A Case Report and Technique Guide for Stabilization of Tibialis Posterior Tendon Dislocation in an Athlete
Hussein Ibrahim Hussein1 and Mordicai Atinga2
1 University of Nairobi
2 Aga Khan University Hospital
Correspondences to: Dr. Hussein Ibrahim Hussein; email: email@example.com
Received: 25 Oct 2022; Revised: 15 Mar 2023; Accepted: 21 Mar 2023; Available online: 1 Apr 2023
Acute dislocation of the posterior tibial tendon is an infrequent injury that is often missed. This injury is typically observed in young individuals in the course of sports. This is a case of an athlete who presented to our orthopedic clinic a week after injury to his ankle, following forceful eversion of the foot during a football game. Case reports have shown satisfactory results from surgical management, suggesting that this is the preferred treatment option. The report describes a simple and cost-effective technique for the retinaculum repair as well as adding to the small number of case reports on the description and treatment of tibialis posterior tendon dislocation.
Key words: Tibialis posterior dislocation, Case report, Technique, Athlete
Ann Afr Surg. 2023; 20(3): 94-98
Conflicts of Interest: None
© 2023 Author. This work is licensed under the Creative Commons Attribution 4.0 International License.
Acute dislocation of the posterior tibial tendon is described as a rare injury that is frequently missed (1). This injury is typically observed in young individuals in the course of sports (2). The treatment options are varied in the literature, given the rare nature of the injury and the absence of large patient series.
Anatomically, the position of the tibialis posterior tendon behind the medial malleolus is maintained by two main constraints: the depth of the retromalleolar groove and the integrity of the posterior retinaculum. Injury results in damage to the retinaculum which may tear, avulse off the medial malleolus, or elevate off the medial malleolus, allowing it to be undermined by the dislocating tibialis posterior tendon (3).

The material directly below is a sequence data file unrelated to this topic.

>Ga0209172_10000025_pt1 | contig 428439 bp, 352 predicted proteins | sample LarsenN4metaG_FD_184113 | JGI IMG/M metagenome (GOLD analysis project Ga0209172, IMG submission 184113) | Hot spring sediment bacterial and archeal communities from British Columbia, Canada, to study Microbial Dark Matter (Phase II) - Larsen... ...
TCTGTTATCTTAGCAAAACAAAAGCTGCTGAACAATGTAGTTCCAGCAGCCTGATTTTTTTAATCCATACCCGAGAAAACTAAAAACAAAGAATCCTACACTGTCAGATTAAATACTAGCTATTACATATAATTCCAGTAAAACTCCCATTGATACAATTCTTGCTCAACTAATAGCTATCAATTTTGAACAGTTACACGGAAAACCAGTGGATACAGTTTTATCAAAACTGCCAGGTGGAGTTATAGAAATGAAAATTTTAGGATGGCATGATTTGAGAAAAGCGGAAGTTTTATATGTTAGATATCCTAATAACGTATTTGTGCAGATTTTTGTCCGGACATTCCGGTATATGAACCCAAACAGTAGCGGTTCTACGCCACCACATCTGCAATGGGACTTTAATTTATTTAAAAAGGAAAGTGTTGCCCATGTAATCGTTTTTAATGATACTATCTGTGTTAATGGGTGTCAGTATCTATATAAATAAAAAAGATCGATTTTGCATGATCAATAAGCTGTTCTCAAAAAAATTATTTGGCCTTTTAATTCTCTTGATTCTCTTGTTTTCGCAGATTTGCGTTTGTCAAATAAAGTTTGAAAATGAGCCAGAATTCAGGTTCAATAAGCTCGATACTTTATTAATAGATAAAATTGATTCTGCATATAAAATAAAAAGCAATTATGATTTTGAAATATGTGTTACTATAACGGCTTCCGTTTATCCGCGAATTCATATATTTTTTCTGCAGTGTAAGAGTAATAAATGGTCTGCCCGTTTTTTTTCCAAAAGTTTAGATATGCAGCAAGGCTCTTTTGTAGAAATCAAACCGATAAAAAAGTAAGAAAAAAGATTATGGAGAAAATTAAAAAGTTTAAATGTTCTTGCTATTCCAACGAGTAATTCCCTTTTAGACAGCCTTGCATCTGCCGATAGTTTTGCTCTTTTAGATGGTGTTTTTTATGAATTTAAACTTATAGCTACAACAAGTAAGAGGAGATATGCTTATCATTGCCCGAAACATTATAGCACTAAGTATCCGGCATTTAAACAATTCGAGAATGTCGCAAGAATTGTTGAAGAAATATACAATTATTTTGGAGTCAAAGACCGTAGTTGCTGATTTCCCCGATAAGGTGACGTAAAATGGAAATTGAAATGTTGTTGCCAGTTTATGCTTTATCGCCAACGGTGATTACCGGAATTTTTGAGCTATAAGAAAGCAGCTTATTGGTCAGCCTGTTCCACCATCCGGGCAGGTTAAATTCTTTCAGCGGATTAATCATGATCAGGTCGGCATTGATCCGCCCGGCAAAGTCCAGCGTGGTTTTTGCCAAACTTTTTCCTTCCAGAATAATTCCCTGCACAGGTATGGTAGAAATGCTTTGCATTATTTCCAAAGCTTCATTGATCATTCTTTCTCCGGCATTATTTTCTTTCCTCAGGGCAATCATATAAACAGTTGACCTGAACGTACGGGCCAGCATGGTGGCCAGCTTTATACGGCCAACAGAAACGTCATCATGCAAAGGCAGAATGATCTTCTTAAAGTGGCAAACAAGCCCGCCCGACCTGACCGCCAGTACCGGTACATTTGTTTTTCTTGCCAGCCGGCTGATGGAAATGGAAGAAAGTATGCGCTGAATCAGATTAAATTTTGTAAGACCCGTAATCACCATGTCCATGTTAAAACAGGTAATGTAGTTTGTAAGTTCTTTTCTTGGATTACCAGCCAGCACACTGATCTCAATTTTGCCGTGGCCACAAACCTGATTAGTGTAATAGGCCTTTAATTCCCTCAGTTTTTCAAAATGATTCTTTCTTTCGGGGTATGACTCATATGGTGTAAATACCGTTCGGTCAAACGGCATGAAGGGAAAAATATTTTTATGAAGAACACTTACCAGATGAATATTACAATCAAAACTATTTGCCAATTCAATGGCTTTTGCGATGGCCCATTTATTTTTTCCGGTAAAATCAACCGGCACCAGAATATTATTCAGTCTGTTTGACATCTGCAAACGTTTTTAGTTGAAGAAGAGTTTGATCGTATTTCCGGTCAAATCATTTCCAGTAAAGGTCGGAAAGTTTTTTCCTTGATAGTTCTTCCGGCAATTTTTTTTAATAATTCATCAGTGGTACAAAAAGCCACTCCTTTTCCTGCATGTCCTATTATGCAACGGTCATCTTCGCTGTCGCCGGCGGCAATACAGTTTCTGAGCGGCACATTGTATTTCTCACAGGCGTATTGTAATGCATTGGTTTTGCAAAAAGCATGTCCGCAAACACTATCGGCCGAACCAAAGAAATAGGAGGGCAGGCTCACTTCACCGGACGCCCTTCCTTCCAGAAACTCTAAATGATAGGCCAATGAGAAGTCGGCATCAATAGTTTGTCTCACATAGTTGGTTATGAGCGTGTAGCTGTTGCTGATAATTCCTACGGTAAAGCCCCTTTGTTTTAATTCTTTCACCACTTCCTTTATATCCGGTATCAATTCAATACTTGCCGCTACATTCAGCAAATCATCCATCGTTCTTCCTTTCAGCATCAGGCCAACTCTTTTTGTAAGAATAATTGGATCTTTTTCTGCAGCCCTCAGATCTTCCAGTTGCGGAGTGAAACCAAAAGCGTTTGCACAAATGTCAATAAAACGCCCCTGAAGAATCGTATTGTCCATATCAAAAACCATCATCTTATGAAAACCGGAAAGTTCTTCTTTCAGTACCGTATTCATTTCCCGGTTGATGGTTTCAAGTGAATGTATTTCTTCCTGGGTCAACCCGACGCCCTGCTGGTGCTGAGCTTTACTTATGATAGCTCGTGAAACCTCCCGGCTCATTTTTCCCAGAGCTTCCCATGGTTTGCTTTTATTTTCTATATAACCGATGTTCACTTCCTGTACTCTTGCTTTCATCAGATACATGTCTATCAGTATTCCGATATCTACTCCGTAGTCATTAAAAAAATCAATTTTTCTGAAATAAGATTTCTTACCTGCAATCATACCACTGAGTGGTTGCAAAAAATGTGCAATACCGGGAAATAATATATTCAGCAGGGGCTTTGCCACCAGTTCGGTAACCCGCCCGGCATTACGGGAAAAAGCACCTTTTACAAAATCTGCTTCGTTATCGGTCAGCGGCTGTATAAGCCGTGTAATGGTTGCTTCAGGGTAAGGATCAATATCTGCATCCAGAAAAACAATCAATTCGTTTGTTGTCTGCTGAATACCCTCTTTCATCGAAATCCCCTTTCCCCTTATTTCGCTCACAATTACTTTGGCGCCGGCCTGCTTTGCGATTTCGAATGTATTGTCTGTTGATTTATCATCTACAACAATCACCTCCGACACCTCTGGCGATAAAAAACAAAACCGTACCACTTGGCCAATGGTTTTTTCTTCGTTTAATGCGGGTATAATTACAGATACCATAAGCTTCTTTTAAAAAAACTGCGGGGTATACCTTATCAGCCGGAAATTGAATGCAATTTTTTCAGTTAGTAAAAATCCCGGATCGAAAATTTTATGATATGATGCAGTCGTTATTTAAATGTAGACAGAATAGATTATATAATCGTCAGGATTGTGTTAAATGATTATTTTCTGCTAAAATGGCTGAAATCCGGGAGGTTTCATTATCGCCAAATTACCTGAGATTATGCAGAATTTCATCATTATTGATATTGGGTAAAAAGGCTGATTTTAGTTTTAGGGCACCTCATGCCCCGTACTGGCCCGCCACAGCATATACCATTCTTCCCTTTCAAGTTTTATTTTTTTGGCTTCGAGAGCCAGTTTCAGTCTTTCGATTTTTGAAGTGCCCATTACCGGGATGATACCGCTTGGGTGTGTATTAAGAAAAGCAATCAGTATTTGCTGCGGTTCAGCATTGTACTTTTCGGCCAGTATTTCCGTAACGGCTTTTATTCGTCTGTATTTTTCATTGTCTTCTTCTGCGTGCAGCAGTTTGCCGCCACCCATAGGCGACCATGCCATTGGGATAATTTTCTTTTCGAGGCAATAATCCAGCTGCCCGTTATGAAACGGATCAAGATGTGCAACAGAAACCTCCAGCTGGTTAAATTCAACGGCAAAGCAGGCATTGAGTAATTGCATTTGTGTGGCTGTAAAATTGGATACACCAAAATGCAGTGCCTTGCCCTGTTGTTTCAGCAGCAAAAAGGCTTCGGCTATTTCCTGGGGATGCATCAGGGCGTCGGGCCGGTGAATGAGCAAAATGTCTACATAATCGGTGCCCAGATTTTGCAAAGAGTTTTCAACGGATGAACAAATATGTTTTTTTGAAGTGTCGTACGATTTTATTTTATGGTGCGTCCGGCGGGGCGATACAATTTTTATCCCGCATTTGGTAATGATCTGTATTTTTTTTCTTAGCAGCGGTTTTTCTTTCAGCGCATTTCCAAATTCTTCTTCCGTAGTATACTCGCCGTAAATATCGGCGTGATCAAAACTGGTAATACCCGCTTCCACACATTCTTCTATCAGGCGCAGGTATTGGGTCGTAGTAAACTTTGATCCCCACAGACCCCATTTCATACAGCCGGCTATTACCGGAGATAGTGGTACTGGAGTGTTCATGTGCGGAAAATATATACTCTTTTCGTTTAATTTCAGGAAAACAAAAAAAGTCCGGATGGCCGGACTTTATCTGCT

The injury has been described as being due to a forceful twisting of the ankle in an everted position. There is normally medial side pain, which may be accompanied by feeling the cord-like tibialis posterior tendon over the medial malleolus (3).
Delayed diagnosis leads to persistent medial ankle pain, tendon instability, and possible tendon tears. Furthermore, there may be attenuation of the retinaculum, making it harder to perform delayed repair. Late diagnosis has been associated with delayed recovery and return to sporting activities (4). The case reports on tibialis posterior dislocation have shown satisfactory results from surgical management, suggesting that this is the preferred treatment option (5). Such surgical management options include direct flexor retinaculum reparation, bone grafting, retinaculum restoration with grooved-deepening techniques, malleolar osteotomies suture anchor, and buttress plate fixation (6). This report describes a simple and cost-effective technique for the retinaculum repair and adds to the small number of case reports on the description and treatment of tibialis posterior tendon dislocation.
The athlete presented to the orthopedic clinic 1 week after having injured his ankle during a football game. He was kicked on the lateral aspect of the ankle, forcibly everting the foot. He had immediate pain with swelling and was unable to continue playing. He described feeling a cord-like structure moving over his medial malleolus with associated pain. He had not suffered any prior injuries and was otherwise extremely fit and active. The radiographs taken at his initial assessment were unremarkable. He was initially diagnosed as having an ankle sprain and had been discharged to physiotherapy before seeking further attention.
On examination, he had an antalgic gait pattern with bruising over the medial malleolus. His tibialis posterior tendon was clinically dislocated and lying over the medial malleolus. The tendon could be reduced manually; however, the default position was over the medial malleolus. From the history of trauma and the clinical presentation, the diagnosis of tibialis posterior tendon dislocation was made and no further imaging or investigation was sought. The patient was offered a surgical option for reduction of the tendon and repair of the retinaculum.
The procedure was performed under general anesthesia with a tourniquet used throughout. The patient was positioned in the left lateral position exposing the left medial malleolus. A curved incision was made posterior to the malleolus in line with the tibialis posterior tendon. Dissection was performed to the deep fascia to expose the retinaculum and malleolus. He had a type 2 dislocation with the retinaculum intact superficially (Figure A).
Retinaculum intact superficially.